Author: Joseph Baker
The practice of vaccinating against diseases is a divisive issue, especially when the conversation turns to childhood vaccines. There are no federal laws mandating vaccination, but all 50 states require vaccinations for children entering the public school system. Though all states offer medical exemptions and most offer religious exemptions, most parents accept the process as a normal part of life without questioning the necessity of vaccinations. However, a growing number of parents are beginning to question the safety and efficacy of these vaccines. Though you'd need a biology degree to understand the full nature of vaccines and their effects on the human body, there are some basic issues that can be addressed without an in-depth background on the workings of the human body and viruses. In the end, there's no completely right or wrong answer to the question of vaccinations. The issue is nebulous at best and it all boils down to a personal choice. Though both sides present their issues as concrete and inflexible, the fact that there are two opposing sides capable of making reasoned, logical arguments disproves the belief that either side's claims are absolute.
Are they safe?
The purpose of being vaccinated is to prevent a disease; if, then, the vaccine results in health conditions that are more dangerous than the disease being vaccinated against, what's the point of the vaccine? There are many pros and cons to vaccinations, including the apparent risk of serious health complications. Vaccines produced before 1999 often contained thimerosal, an additive that has been linked with the development of autism. While most vaccines no longer contain the substance, certain meningococcal, tetanus and flu vaccines still do. Vaccines have been known to cause brain inflammation and trigger auto-immune disorders like arthritis, multiple sclerosis and lupus, among others. The claims of autism-related vaccinations don't tend to hold up to scientific scrutiny, however, and the chances of severe health problems associated with vaccines are far smaller than the chances of contracting most diseases if a person is not vaccinated. Additionally, the side effects of the vaccination tend to be far less dangerous than those of the disease itself.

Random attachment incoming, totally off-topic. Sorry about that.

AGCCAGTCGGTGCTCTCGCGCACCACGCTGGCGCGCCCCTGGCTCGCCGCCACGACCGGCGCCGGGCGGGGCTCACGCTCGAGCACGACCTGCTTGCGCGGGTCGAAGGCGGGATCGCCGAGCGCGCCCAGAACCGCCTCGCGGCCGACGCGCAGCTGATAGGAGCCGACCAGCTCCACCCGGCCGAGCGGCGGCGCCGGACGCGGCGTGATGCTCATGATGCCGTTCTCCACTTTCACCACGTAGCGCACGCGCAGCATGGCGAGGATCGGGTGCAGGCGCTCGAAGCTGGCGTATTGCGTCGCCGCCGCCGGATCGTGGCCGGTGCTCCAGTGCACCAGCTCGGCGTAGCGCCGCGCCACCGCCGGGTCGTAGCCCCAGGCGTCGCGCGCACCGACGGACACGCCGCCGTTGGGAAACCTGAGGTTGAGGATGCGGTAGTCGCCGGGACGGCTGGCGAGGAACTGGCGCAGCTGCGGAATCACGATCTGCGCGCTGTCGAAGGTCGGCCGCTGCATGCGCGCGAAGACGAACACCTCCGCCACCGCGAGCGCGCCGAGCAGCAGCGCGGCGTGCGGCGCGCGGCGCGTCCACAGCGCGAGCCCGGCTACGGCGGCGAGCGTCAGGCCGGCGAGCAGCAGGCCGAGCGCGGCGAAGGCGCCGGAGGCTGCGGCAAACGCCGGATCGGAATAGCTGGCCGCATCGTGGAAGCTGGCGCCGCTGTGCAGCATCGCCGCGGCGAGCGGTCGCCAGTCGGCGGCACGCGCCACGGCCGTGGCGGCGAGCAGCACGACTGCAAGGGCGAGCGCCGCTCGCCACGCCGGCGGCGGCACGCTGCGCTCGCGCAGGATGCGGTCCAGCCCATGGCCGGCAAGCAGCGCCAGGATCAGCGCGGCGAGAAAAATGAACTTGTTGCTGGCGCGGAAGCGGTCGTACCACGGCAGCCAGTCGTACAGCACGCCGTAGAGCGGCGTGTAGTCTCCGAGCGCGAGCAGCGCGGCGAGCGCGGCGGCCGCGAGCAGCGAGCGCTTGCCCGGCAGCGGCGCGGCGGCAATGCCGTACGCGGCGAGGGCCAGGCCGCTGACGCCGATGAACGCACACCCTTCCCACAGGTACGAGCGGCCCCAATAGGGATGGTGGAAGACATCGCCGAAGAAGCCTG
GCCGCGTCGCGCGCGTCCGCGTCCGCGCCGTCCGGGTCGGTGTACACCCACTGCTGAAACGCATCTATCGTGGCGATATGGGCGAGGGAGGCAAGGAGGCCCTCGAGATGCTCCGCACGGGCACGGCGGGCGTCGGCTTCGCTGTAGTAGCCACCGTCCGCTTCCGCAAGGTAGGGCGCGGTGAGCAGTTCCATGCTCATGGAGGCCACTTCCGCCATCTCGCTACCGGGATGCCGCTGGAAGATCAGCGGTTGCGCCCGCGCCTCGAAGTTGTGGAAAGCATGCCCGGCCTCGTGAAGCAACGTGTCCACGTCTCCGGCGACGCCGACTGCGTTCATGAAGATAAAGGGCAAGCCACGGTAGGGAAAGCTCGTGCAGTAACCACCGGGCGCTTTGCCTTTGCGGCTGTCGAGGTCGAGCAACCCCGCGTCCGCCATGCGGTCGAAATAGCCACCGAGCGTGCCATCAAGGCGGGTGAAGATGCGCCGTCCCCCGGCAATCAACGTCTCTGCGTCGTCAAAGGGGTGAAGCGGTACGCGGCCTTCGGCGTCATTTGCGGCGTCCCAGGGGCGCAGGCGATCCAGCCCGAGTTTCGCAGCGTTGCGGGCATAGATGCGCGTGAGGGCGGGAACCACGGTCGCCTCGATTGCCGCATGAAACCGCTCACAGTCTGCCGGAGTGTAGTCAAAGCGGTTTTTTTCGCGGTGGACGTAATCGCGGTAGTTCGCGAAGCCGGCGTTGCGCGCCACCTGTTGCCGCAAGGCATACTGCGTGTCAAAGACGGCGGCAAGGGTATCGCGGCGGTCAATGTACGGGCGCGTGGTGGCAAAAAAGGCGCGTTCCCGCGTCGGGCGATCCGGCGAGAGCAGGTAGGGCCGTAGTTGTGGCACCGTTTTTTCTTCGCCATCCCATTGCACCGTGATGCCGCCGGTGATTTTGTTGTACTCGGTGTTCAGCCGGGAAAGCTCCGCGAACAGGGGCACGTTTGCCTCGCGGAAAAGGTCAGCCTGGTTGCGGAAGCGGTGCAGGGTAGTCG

Are they effective?
Another of the many factors you must consider when deciding whether to be vaccinated is the effectiveness of the vaccine. The average flu shot prevents influenza in about 59% of healthy adults, with the H1N1 vaccine's effectiveness increasing to 69%. Childhood vaccines, however, are mostly 90-99% effective at preventing childhood diseases. Even in instances where children do contract the diseases against which they have been inoculated, they generally experience milder symptoms than an unvaccinated child. One fact you must contemplate is that vaccinations are not only for the individual, but also for the community as a whole. When most members of a community are vaccinated against a disease, it produces what is known as herd immunity. This is a state in which the spread of the disease is no longer possible within the community, preventing it from becoming an epidemic.
Though there are some health risks associated with vaccinations, the benefits can be greater. Vaccinations are not completely effective at preventing disease, but when enough members of a community receive vaccinations, an outbreak is reduced dramatically. In the end, the decision to receive vaccinations rests on the individual, who must decide whether the benefits outweigh the risks.
About the author:
Joseph Baker’s business experience in management spans more than 15 years. A leader of development and management teams, he also implemented budget reductions professionally and as an independent contractor. Joseph led strategic planning and systems of implementation for nine organizations, public and private, and worked extensively with small businesses. He holds a Bachelor of Science in Marketing from Indiana University’s Kelley School of Business.